After a 12-week course of yoga, patients with long-term back pain reported less discomfort, performed better physically and were more confident in performing everyday tasks than those offered conventional GP care.
While improvements were most pronounced at three months, immediately after the yoga course, people who were assigned to the yoga group still had less pain a year after the start of the study.
David Torgerson, director of the Trials Unit at the University of York, said: "Doctors should be able to suggest yoga classes as an approach that could help."
The study, published today in the journal Annals of Internal Medicine, assigned 156 patients to yoga classes and a control group of 157 patients to standard GP care. Those in the control group received a range of interventions, including mild pain relief medication, physiotherapy and advice to remain active and avoid heavy lifting. On average, members of the yoga group were able to undertake 30 per cent more activities compared with those in the usual care group after three months.
Lower back pain affects 80 per cent of the UK population at some point. It is estimated that about 4.9 million working days a year are lost to it, but few effective, evidence-based treatments exist.
The yoga programme, which involved 20 experienced yoga teachers, was designed by Alison Trewhela, from Truro, Cornwall, an Inyegar Yoga teacher and Senior Practitioner in Yoga on the British Register of Complementary Practitioners.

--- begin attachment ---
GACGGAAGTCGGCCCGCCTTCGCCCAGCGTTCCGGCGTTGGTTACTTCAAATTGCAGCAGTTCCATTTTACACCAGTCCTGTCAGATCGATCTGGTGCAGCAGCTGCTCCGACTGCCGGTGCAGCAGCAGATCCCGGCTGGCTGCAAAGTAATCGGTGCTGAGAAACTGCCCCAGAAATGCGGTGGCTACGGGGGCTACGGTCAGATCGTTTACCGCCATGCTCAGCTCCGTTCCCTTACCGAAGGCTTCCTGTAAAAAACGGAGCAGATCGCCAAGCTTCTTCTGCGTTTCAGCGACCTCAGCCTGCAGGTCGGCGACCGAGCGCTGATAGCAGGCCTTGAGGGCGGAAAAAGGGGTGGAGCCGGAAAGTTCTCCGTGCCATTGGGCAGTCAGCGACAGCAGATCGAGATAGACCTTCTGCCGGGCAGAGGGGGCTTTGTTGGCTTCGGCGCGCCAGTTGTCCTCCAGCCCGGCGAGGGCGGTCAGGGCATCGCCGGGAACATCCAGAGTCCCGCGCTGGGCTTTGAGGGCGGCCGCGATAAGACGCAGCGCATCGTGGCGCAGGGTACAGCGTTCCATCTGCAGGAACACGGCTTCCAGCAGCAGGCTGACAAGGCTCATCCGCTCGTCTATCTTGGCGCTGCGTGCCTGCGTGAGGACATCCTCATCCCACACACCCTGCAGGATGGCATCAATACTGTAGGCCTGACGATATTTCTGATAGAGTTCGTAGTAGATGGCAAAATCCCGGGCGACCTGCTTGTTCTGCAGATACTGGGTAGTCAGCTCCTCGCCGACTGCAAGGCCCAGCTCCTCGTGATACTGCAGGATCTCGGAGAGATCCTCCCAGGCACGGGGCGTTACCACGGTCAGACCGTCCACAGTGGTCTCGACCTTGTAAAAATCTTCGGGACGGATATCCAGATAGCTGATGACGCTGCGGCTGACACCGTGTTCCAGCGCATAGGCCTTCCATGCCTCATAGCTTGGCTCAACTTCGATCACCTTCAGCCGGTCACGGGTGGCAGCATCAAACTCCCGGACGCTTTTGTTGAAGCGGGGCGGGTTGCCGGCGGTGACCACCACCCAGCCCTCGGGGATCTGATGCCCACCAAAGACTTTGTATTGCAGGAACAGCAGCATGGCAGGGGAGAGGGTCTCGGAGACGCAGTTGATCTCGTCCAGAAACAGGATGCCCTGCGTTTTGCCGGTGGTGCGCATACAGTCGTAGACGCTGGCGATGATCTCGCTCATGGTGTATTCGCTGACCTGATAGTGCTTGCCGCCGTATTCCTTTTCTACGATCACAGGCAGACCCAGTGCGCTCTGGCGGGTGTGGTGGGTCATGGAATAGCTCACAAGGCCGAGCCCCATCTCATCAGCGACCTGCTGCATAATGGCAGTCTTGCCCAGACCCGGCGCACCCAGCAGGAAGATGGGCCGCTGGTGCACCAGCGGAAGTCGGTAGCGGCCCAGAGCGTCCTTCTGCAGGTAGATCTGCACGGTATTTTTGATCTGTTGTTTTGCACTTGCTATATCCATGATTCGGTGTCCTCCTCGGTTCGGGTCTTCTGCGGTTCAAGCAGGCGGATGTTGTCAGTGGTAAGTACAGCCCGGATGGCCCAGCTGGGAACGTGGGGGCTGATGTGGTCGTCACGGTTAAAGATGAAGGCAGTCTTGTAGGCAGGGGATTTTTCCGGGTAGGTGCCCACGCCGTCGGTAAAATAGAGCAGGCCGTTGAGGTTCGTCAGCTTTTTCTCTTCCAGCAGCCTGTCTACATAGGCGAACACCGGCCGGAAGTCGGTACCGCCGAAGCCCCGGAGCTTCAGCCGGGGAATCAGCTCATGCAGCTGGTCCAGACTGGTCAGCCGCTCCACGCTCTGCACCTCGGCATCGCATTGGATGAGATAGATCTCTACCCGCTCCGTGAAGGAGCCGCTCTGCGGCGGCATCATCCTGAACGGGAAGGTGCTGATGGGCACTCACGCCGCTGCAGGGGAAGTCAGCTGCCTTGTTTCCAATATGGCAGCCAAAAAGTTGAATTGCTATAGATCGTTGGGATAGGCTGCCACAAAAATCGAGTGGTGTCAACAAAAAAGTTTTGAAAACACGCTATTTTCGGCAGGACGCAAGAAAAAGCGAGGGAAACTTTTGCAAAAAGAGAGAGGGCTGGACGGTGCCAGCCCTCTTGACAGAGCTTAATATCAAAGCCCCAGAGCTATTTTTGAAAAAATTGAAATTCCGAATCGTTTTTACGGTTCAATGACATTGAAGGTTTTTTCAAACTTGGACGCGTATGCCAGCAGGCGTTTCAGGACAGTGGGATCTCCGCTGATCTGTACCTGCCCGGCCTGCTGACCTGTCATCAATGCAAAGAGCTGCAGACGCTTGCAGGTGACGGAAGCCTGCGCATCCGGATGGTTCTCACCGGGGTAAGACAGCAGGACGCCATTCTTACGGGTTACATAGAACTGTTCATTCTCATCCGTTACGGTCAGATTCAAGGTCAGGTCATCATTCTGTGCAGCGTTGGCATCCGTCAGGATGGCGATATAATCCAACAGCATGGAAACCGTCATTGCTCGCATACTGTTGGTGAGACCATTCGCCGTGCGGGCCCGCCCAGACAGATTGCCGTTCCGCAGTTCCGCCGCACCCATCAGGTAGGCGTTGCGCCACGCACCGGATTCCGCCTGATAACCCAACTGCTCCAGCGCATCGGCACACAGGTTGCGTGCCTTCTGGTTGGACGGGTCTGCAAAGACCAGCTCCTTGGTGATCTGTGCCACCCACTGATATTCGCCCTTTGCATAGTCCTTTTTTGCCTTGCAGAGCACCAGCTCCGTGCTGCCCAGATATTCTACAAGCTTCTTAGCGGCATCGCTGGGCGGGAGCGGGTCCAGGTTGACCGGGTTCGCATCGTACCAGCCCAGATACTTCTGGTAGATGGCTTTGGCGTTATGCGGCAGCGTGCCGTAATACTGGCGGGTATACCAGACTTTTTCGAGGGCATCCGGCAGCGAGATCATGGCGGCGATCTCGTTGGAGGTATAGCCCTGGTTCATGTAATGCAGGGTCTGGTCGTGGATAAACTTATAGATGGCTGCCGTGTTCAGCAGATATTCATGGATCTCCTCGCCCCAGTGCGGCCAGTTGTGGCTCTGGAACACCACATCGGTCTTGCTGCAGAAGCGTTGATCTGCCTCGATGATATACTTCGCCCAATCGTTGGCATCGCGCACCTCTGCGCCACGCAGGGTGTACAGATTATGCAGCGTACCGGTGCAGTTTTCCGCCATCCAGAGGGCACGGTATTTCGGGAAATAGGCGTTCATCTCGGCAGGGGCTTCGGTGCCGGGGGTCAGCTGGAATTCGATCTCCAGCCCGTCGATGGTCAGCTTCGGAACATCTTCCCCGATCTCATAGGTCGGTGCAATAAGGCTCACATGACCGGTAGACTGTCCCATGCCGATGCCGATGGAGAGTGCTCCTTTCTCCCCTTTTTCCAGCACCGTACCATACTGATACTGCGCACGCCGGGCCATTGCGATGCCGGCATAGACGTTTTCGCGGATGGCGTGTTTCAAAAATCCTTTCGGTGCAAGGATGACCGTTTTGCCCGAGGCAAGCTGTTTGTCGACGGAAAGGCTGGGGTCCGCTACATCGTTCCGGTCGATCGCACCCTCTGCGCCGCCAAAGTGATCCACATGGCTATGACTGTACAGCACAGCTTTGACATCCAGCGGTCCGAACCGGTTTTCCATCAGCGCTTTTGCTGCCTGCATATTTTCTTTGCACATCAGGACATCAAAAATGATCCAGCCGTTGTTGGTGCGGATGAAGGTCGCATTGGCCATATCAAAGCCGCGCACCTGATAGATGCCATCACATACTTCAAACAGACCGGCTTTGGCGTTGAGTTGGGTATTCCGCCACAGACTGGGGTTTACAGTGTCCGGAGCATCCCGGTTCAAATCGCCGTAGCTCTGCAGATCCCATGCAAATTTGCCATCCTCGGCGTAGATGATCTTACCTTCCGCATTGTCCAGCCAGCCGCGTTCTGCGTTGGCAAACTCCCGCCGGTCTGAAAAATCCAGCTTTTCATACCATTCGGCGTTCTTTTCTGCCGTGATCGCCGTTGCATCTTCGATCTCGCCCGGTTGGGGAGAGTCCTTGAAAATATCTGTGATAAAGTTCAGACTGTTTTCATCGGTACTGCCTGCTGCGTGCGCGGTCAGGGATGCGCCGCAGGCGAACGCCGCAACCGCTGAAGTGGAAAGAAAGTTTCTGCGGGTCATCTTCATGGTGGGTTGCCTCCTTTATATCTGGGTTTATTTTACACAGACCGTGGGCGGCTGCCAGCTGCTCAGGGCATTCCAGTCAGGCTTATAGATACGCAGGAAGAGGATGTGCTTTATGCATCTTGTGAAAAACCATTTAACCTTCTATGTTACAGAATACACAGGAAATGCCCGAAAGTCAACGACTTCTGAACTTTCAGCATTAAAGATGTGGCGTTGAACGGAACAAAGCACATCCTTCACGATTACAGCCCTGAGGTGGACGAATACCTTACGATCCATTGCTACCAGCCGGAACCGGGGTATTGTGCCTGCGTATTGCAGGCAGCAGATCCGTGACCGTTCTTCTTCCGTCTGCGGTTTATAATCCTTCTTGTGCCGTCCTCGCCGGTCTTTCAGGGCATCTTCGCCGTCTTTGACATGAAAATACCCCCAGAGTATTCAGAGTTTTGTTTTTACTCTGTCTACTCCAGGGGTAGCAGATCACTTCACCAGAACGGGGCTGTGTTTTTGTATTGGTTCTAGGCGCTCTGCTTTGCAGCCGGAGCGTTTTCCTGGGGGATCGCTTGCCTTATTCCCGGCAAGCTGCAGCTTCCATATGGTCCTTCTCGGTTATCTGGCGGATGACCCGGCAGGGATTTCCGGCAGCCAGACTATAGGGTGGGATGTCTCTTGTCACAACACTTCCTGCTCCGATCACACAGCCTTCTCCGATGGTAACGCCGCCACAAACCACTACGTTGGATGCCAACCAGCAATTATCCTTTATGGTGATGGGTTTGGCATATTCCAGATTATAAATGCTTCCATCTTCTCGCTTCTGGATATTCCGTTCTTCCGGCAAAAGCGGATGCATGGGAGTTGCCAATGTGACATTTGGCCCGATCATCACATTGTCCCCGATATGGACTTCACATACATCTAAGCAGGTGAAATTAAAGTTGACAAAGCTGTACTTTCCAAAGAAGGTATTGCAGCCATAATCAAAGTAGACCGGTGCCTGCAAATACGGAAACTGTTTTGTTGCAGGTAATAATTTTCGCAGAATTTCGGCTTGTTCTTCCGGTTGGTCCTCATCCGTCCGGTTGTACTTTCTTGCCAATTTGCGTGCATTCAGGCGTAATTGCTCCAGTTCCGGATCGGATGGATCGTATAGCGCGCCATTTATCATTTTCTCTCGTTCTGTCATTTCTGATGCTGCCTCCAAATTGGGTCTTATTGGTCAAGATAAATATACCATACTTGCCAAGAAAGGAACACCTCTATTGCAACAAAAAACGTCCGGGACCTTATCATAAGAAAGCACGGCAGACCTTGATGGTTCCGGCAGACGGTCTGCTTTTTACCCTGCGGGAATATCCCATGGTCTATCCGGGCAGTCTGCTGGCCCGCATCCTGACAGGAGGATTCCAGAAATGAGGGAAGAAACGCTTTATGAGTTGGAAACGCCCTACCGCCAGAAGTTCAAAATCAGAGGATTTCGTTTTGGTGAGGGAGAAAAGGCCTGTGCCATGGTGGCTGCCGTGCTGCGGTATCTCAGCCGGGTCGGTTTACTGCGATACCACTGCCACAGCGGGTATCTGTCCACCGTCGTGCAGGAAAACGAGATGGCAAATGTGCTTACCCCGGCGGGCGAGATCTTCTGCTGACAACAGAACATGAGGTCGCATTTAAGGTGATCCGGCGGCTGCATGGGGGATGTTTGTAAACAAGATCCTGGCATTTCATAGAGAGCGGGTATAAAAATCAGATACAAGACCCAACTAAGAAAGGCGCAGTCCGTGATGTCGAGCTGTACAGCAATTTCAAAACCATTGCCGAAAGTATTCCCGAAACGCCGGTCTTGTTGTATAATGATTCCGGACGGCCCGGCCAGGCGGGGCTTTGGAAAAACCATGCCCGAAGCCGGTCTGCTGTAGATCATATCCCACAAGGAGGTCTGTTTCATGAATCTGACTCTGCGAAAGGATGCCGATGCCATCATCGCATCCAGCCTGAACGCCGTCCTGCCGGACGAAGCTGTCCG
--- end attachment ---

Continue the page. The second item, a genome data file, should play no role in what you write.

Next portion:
The classes were designed for complete beginners, with yoga teachers given extra training in back care. Participants were recruited from 39 general practices in seven Primary Care Trust areas, with classes held in non-NHS premises in Cornwall, North London, West London, Manchester and York.
Professor Alan Silman, medical director of Arthritis Research UK, said: "This trial is part of our larger commmitment to seek self-help solutions to this common musculoskeletal problem. There are compelling explanations why yoga may be helpful and this trial lends powerful support to the wider use of this approach."
Sue Faulkner, 68, from Bishopthorpe in York, who took part in the trial said that yoga had helped her to resume hobbies and a more active life.
"Walking around is no longer a problem and I can do my gardening now so long as I pace myself", she said. "I've even taken on an allotment with my daughter and son-in-law and no longer take painkillers."
Hannah Devlin, The Times, Tuesday 1st November 2011